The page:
Turning pain into purpose

A photo of Christine Ombima

Photo Credit: Celestine Ndinda

Christine Ombima

The turbulent journey that shaped my journey in mental health advocacy

As we draw to the close of world mental health month, I can't help but reminisce about my journey as a mental health advocate. The month has been eventful and I am grateful that I have been able to create impact in my own small way.

If someone ever told me that one day I will be a candidate for a mental illness, I would tell them to their face that they are lying. Well, mental illness doesn't send out invites to anyone, you just find yourself with a VIP membership card that gives you access to this life party. It has been 8 years of dining with this supposed companion called 'bipolar mood disorder.' A journey that has so many lessons, very unpredictable since I barely know where the drop-off point shall be.

Bipolar disorder is a mood disorder that's characterized by an elevated mood better known as mania or periods of sadness, withdrawal known as depression. My journey with this condition started in 2010 when i was diagnosed with postpartum depression. This was a period of anxiety, sadness and emptiness, due to a distressed delivery and loss of a child. Through spiritual intervention and therapy I was able to get better, however life took a different turn, an year later when what I was going through revealed another part of me that surprised many.

Well, Christine, the church girl turned into a party girl for no apparent season, something I came to learn later was mania which is a bipolar symptom. From partying to dressing inappropriately and engaging in risky behavior. The consequences were far-reaching since I even dropped out of school for 4 years just figuring out what had become of me. The elevated mood oscillated with periods of depression and this was the most difficult time for my family. It did not end here, the climax of it all was in 2015, when I got psychotic and lost touch with reality. A trip to the general practitioner saw me destroy stuff at the hospital, it was at this moment that I was referred to a psychiatric facility, and diagnosed with bipolar mood disorder.

For sure it was a period of uncertainty, denial and disappointment as i just couldn't believe I will ever suffer from a me talk condition. From a bubbly girl full of life, to a dull, drooling girl with suicidal ideations at 25 years, my life was crumbling right before my eyes. It's a medical review that saved my life and spurred me on a learning trajectory to get to know what's this that has been ailing me for this while. I wouldn't lie to you that I accepted this condition at once. It took me 4 years to accept that medication, therapy and psychiatric visits will be a part of me.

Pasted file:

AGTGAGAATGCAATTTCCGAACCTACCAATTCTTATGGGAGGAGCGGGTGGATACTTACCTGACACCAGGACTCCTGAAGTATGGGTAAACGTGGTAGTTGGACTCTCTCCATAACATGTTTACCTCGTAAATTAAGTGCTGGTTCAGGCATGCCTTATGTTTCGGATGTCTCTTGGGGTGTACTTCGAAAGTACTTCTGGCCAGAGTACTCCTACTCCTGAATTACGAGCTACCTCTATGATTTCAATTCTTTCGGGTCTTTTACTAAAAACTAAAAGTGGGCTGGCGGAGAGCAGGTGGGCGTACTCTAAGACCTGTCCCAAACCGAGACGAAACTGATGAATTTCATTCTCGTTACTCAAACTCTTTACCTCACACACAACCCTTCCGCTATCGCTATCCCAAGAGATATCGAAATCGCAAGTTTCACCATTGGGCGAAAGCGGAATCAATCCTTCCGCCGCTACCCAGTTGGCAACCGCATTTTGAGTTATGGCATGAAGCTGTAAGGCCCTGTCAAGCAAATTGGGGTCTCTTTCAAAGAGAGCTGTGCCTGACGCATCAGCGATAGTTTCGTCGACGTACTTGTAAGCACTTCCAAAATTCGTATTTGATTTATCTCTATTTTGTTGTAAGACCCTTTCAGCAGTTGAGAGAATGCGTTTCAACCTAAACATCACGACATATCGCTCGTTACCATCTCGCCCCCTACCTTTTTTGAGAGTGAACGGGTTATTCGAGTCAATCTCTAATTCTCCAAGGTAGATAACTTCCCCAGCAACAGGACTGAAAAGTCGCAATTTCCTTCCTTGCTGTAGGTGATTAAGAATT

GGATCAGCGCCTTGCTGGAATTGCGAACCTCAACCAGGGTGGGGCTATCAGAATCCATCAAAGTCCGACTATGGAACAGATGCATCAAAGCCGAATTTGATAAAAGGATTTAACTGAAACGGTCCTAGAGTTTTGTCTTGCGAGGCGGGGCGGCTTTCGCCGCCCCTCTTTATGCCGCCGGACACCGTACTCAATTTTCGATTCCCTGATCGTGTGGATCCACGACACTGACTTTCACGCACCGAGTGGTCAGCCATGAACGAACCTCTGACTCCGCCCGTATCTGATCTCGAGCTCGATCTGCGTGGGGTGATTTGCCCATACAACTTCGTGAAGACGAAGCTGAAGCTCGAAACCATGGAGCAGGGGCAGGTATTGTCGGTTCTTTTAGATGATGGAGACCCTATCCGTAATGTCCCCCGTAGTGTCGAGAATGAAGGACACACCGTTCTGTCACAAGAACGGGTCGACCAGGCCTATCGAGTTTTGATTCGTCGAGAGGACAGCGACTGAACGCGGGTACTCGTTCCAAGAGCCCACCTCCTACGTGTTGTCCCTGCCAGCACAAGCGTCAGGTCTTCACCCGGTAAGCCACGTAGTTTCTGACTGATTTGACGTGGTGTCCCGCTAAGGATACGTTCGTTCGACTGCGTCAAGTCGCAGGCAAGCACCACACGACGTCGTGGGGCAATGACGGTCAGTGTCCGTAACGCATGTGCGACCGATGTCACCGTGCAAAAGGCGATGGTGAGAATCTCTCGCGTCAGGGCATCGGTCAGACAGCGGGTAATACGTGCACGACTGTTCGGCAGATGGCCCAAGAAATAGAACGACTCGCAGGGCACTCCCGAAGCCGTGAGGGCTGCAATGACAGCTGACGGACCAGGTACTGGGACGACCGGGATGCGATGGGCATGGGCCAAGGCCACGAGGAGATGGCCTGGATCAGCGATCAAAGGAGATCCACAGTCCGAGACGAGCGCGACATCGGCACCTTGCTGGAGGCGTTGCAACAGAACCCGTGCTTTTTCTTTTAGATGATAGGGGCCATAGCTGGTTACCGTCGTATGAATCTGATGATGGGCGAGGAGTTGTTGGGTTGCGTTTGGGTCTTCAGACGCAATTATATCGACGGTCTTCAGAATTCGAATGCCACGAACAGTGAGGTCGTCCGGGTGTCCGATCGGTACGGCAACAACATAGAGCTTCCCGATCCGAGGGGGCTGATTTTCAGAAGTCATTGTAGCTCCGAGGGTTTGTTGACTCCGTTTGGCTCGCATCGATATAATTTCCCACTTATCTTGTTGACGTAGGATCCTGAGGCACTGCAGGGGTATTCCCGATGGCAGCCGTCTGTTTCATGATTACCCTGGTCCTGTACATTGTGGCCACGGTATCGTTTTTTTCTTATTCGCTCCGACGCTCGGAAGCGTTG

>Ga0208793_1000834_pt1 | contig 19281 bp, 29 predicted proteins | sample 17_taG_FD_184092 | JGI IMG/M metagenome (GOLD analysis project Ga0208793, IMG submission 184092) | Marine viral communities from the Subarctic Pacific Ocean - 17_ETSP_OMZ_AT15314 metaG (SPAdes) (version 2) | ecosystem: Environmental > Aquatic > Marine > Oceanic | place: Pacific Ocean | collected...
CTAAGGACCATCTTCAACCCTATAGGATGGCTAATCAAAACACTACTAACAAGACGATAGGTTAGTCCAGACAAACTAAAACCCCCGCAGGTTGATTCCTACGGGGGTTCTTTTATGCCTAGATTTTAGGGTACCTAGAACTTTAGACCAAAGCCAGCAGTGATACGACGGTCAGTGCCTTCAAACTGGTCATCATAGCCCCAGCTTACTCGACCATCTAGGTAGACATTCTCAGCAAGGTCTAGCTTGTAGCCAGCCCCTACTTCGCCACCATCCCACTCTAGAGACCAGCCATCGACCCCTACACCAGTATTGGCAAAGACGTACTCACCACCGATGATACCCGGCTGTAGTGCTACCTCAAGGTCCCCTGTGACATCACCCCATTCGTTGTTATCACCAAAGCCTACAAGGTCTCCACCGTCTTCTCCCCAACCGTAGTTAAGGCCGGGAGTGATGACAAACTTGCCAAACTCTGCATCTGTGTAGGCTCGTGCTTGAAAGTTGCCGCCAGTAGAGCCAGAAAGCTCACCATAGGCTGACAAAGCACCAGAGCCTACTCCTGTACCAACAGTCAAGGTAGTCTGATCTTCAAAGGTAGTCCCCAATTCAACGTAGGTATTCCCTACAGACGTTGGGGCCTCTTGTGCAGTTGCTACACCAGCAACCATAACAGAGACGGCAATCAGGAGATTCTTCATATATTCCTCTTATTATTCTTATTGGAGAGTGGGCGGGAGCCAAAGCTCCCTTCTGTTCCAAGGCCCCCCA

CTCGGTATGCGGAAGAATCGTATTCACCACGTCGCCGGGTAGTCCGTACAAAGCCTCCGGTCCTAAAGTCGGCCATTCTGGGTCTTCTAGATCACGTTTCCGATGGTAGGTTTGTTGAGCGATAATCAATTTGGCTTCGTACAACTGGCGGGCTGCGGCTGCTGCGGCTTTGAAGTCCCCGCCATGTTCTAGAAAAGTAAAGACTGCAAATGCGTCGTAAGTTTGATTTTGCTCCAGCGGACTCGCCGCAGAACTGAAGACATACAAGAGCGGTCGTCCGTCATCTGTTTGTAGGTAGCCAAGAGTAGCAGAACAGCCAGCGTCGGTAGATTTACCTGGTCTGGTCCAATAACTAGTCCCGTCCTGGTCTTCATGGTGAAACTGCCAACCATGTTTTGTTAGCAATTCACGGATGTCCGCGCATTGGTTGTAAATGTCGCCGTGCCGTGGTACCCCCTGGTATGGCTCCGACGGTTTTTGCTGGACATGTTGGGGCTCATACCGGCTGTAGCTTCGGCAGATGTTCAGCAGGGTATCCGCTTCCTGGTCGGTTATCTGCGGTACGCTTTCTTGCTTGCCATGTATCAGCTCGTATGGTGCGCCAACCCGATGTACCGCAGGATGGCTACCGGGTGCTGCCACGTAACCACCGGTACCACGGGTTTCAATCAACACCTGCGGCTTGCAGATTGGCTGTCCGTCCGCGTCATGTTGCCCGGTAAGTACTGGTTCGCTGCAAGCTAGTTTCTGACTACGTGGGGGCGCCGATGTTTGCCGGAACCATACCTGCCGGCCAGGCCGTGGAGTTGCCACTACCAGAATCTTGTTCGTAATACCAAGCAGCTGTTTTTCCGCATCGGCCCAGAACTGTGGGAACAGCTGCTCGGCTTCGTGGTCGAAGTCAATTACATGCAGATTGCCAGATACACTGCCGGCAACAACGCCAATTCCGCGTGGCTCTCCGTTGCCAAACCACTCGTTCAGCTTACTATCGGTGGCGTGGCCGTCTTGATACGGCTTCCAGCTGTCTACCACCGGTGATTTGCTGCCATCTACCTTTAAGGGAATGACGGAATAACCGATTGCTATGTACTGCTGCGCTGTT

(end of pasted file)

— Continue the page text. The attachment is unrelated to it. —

The year 2019 was my turning point, I accepted my diagnosis and I embarked on a self-awareness journey to understand myself and this disorder that has shown me all different colors. Well, for the 8 years in campus, getting a job was an uphill task, I gave up on the job search and in 2016 I embraced the idea of setting up my own organization. The journey began in August 2016 after a frustrating period of futile job search. In October 2016 that's when I gained the courage to share my story with the world after being a speaker at an event dubbed 'Art and disability', I gave a talk on how art can be used for social change. I wept from begining to end as I became vulnerable and shared my story with the world.

It was at this point that I let out all that pain and decided that I will use what I have to impact change in society. This event opened up my mind to the immense possibilities in this life, I started attending events and sharing my aspirations with people who cared to listen. It has been 7 years of pure advocacy, learning on the job. The 7 years of self-advocacy culminated in registering a community based organization called 'Stand Out 4 Mental Health'. I wouldn't lie to you, it hasn't been an easy journey advocating for mental health rights. It has been a period of learning, unlearning and relearning all that pertains to mental health. My highlight was initiating art for mental wellness sessions with my learners this year, besides that I have been doing active advocacy on social media for the longest time. I have also been conducting mentorship sessions for children and youth for the longest time.

The decision to turn my pain to purpose was born out of the desire to be the voice for many afflicted by mental illness. I wouldn't say my mental health advocacy journey has been all rosy, it has its fair share of challenges but I am grateful that my resolve to leave the world better than I found it is what keeps me going. At the moment I am open for partnerships and collaborations through Stand Out 4 Mental Health.

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"I alone cannot change the world, but I can cast a stone across the waters to create many ripples." ~

Mother Teresa

© Christine Ombima





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